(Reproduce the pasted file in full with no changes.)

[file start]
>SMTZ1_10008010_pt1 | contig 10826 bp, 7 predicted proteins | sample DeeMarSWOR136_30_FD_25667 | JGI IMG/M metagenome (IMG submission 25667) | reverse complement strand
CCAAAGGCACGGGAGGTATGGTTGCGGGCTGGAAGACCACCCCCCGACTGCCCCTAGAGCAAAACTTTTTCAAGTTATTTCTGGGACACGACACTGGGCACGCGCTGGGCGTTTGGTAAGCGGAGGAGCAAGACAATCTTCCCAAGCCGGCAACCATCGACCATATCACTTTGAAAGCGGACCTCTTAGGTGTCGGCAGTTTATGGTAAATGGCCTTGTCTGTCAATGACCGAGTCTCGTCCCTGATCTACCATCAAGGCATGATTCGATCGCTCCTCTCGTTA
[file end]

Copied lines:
>SMTZ1_10008010_pt1 | contig 10826 bp, 7 predicted proteins | sample DeeMarSWOR136_30_FD_25667 | JGI IMG/M metagenome (IMG submission 25667) | reverse complement strand
CCAAAGGCACGGGAGGTATGGTTGCGGGCTGGAAGACCACCCCCCGACTGCCCCTAGAGCAAAACTTTTTCAAGTTATTTCTGGGACACGACACTGGGCACGCGCTGGGCGTTTGGTAAGCGGAGGAGCAAGACAATCTTCCCAAGCCGGCAACCATCGACCATATCACTTTGAAAGCGGACCTCTTAGGTGTCGGCAGTTTATGGTAAATGGCCTTGTCTGTCAATGACCGAGTCTCGTCCCTGATCTACCATCAAGGCATGATTCGATCGCTCCTCTCGTTA